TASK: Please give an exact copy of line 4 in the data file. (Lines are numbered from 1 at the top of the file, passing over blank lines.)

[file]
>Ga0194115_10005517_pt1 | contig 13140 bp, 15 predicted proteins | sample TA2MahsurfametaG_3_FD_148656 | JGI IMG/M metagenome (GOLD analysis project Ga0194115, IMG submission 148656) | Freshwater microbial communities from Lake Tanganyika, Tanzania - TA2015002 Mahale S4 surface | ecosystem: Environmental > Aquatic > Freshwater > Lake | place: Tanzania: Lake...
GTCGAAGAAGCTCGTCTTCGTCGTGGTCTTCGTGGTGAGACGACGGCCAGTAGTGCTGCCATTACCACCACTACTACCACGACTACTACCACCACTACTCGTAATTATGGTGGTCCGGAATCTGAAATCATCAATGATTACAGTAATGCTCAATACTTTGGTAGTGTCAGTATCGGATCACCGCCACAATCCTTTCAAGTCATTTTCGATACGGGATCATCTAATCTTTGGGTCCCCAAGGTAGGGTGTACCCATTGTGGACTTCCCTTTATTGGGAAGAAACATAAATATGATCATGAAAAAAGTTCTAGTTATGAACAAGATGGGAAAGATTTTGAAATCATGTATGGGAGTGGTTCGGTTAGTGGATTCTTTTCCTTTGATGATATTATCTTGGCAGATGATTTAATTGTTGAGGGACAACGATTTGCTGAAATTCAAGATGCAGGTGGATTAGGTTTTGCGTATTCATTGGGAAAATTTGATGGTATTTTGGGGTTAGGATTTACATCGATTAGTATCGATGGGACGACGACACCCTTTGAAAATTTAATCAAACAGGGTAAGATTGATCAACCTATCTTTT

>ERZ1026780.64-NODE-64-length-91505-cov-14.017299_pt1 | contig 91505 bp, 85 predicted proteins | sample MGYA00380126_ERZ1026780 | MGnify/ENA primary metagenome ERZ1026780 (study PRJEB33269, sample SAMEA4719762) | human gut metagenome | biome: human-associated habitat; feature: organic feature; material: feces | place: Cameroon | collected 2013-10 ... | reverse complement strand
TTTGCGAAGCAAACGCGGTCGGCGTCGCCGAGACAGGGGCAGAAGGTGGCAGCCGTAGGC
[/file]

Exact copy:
TTTGCGAAGCAAACGCGGTCGGCGTCGCCGAGACAGGGGCAGAAGGTGGCAGCCGTAGGC